I have written this thesis ‘vulnerably’, maintaining an awareness of my own involvement and trying to use my acknowledged subjectivity in order to let the informants speak in as detailed a manner as possible about the societal, social and individual issues that concern them, their religious and other identities, their religiosities and Islam. Vulnerability took expression also in that I was dependent on the help and assistance of others during each of the different work phases. At the critical moments there was always someone – something – that gave me the encouragement I needed to continue. The research process behind this thesis has not been simple: it has actually been a very challenging one. However, I have been filled many times with gratitude as I have shared the experiences of learning about myself and others in the process of transforming the chaos of the topic, as it was in the first place, into an order of some kind.

 

Pondering at the question of identity in the Macedonian context, the words of Shanta Premawardhana can acquire a new meaning; if only we could find ways of living in a constantly changing borderland-position, we could find ways to resist identification with national, ethnic and linguistic identities, which often are somehow claimed from above. This borderland living ‘finds itself in a common solidarity with other human beings, including religious ones struggling to survive and thrive’ (Premawardhana 2008). In the Macedonian context it often seems that defining one’s identity is predominantly done in terms of the relation the particular ethnic group one belongs to has with others. It would most certainly be beneficial for the Republic of Macedonia to create, alongside its rich mix of ethnically coloured institutions and bodies, systems that would be based on other kind of categorizations and sources of identification, such as local or regional communities. (Cf. Brunnbauer 2002; Lehti 1999b and 2009) However, nowadays even these have become ethnically more monolithic. As Amin Maalouf poignantly puts it, as long as a person’s place in a society depends on to which community one belongs to, the divisions between the different communities will only tend to become deeper (Maalouf 1998, 195). Therefore the intermingling and contacts between people from different groups could be encouraged through schooling systems, work places and political parties that would be established on political, and not ethnic, non-corrupt and therefore more trustworthy ideologies. In the multiethnic context there is also a need to understand national independence through other kinds of indicators than each group’s own state, and to detach the notions of nationality and state from each other, as this combination often nourishes strivings for ethnic homogeneity and even ethnic cleansing. With these kinds of transformations there might be opportunities to create a stronger civil society and a trust in the administrative structures, elements that are crucial in unifying, at least to some extent, all the Macedonian citizens in order to establish a more stable Macedonian state.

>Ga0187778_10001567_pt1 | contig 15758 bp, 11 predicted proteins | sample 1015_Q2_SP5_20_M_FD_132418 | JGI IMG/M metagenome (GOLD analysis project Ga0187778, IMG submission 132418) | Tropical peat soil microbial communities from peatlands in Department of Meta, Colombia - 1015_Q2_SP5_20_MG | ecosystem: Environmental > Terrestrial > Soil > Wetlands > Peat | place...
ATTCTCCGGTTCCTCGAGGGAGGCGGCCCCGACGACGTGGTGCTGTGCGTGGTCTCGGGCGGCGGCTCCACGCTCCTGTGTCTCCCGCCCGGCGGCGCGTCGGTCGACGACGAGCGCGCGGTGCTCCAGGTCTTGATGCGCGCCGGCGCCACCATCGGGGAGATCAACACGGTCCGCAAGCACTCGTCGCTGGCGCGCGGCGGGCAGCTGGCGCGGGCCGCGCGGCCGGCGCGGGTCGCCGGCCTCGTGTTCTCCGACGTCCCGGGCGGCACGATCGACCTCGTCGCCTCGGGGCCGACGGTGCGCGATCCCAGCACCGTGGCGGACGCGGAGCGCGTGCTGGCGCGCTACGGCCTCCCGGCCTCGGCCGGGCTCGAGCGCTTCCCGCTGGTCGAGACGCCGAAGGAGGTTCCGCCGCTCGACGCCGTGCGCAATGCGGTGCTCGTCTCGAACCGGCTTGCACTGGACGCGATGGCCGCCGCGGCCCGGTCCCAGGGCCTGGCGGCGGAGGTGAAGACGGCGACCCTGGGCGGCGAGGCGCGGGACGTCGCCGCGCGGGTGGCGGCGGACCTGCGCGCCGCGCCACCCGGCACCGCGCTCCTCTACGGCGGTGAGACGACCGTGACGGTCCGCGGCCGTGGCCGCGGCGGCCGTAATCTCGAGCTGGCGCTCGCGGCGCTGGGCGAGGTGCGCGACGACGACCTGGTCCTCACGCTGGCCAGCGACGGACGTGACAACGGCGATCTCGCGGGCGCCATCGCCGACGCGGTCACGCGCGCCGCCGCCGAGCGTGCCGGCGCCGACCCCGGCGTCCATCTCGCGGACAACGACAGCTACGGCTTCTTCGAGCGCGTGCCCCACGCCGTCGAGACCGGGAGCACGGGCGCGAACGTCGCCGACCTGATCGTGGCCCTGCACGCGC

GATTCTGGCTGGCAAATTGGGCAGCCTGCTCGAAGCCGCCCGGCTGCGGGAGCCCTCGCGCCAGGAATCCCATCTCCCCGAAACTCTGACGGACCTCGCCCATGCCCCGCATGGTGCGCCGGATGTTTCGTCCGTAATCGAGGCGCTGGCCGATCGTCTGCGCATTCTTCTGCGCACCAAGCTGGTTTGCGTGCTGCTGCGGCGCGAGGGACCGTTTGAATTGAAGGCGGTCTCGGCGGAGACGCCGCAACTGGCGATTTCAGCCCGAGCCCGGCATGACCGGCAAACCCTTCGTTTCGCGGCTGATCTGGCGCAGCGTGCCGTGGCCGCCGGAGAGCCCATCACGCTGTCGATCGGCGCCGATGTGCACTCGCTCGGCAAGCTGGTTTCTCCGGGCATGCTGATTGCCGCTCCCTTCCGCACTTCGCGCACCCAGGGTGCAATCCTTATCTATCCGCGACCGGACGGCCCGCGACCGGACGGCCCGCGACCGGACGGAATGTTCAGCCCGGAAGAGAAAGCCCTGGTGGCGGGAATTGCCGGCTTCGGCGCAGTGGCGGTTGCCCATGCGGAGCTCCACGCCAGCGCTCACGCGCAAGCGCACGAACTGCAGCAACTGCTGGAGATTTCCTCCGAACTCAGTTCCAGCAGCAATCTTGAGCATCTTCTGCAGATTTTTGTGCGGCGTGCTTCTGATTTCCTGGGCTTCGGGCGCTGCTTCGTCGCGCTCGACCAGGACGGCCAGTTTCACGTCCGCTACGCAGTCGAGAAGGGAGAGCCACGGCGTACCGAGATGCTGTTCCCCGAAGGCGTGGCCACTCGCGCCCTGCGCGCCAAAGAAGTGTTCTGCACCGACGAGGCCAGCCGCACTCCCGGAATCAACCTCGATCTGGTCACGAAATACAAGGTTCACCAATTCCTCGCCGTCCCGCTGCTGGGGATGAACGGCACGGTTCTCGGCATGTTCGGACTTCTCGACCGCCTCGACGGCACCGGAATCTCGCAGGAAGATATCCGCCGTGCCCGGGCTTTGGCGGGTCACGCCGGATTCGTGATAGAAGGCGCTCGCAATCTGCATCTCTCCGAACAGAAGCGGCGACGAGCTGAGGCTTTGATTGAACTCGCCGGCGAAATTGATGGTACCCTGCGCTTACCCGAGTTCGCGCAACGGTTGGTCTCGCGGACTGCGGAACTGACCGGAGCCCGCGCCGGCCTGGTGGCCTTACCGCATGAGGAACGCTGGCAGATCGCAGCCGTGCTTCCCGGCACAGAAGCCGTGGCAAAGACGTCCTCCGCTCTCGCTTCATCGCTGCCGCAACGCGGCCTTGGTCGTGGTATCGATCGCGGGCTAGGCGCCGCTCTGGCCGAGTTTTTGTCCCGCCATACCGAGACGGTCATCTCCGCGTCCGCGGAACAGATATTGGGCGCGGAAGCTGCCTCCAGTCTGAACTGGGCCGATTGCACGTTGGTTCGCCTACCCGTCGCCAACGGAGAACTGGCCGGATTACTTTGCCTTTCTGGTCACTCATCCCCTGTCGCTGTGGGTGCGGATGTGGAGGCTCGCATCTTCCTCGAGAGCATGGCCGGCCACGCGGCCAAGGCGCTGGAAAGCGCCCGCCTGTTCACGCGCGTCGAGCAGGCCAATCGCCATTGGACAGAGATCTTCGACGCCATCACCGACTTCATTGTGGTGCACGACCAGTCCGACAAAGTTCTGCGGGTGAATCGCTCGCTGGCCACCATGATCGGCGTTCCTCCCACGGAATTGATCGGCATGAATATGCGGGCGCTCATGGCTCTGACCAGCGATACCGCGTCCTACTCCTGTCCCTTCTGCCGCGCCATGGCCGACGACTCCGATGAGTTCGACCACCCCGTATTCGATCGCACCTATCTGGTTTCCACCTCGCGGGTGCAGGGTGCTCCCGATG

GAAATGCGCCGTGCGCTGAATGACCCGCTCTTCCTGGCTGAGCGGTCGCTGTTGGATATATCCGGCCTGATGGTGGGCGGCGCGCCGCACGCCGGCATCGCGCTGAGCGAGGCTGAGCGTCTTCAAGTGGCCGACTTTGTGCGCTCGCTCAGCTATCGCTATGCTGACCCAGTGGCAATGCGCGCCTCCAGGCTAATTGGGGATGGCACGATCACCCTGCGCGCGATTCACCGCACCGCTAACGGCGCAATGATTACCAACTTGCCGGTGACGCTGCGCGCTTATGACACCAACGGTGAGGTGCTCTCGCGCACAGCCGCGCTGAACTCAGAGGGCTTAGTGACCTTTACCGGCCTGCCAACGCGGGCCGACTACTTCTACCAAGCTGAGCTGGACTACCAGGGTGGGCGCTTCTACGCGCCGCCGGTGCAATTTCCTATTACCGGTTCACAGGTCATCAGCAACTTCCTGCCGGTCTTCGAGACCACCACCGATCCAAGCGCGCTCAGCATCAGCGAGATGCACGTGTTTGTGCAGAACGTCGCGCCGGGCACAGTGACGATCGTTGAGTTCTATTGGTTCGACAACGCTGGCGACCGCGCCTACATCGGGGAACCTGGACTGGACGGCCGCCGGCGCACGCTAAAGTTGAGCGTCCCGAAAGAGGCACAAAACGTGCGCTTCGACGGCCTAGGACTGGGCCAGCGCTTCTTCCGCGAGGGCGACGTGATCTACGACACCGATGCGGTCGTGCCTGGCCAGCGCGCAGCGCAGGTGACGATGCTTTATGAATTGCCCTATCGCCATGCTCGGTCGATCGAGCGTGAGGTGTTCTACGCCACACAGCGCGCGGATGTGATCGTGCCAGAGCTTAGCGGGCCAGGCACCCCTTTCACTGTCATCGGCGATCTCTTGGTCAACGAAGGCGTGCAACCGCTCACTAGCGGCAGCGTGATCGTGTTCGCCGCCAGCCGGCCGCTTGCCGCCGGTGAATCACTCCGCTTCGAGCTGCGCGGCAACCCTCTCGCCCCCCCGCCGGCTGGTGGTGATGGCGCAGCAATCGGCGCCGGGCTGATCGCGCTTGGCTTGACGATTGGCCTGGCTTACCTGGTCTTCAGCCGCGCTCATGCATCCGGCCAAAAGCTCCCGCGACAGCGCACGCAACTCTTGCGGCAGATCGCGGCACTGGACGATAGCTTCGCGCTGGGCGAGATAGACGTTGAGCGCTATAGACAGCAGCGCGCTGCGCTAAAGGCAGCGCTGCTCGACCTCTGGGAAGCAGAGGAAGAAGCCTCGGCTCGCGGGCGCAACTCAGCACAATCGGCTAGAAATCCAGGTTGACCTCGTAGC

References:

 

Behar, Ruth (1996): The Vulnerable Observer. Anthropology That Breaks Your Heart. Boston. Beacon Press.

 

Brunnbauer, Ulf (2002): Implementation of the Ohrid Agreement: Ethnic Macedonian Resentments. (Journal of Ethnopolitics and Minority Issues in Europe). University of Gratz; Centre for the Study of Balkan Societies and Cultures (CSBSC). Flensburg: European Centre for Minority Issues (ECMI). Http://www.ecmi.de/jemie/download/Focus1-2002Brunnbauer.pdf (accessed 30 September 2010).

 

Clayer, Nathalie (2001): ‘L’Islam, facteur des recompositions internes en Macédoine et au Kosovo’, Le Nouvel Islam balkanique. Les musulmans, acteurs du post-communisme 1990-2000, X. Bougarel et N. Clayer (sous la dir.). Paris. Maisonneuve et Larose. pp. 177−240.

 

Lehti, Marko (2009): Brief Introduction to Non-territorial Self-determination in the Balkans, paper in a seminar Ethnicity in Politics - The Case of Macedonia, organised by Kalevi Sorsa Foundation, 25.5.2009, Helsinki, Finland.

 

Lehti, Marko (1999b): ‘Bosnia ja Makedonia. Historialliset kummajaiset kansallisvaltioiden maailmassa’, Balkan 2000. Näkökulmia ja taustoja Kaakkois-Euroopan nykytilanteelle, V. Saarikoski (toim.). (Turun yliopiston poliittisen historian tutkimuksia 17). Turku. Turun yliopisto, poliittisen historian laitos. pp. 19–45.

 

Maalouf, Amin (1998): Les Identités meurtrières. Paris. Bernard Grasset.

 

Premawardhana, Shanta (2008): Exploring the Identity Dynamics in the Borderland – an Outline. Paper in the seminar Religion and Society: the challenge of multiple identities in Europe and China. In Sigtunastiftelsen, Sweden 3.–6.10.2008.

 

Nora Repo is a Finnish scholar of Comparative Religion, who has focused in her research on Albanian women and Islam in the Balkans and especially in the Macedonian context. Since the defence of her dissertation (2012, An Islamic Mosaic – Women's Identities in Transition. Albanian Muslim women in the Former Yugoslav Republic of Macedonia) Repo has worked as an independent lecturer e.g. at Åbo Akademi University, Finnish Adult Education Centre of Helsinki and University of Helsinki. She has also written different types of articles that discuss religion, the Balkan area and Islam, and attended international and domestic conferences and seminars. Repo has been active in ecumenical and interreligious initiatives in Finland already for a decade and cooperated closely with the Finnish Ecumenical Council. Her current research interests comprise feminism in Islam, religion and gender and victimology of Balkan Muslim populations. E-mail: reponora@gmail.com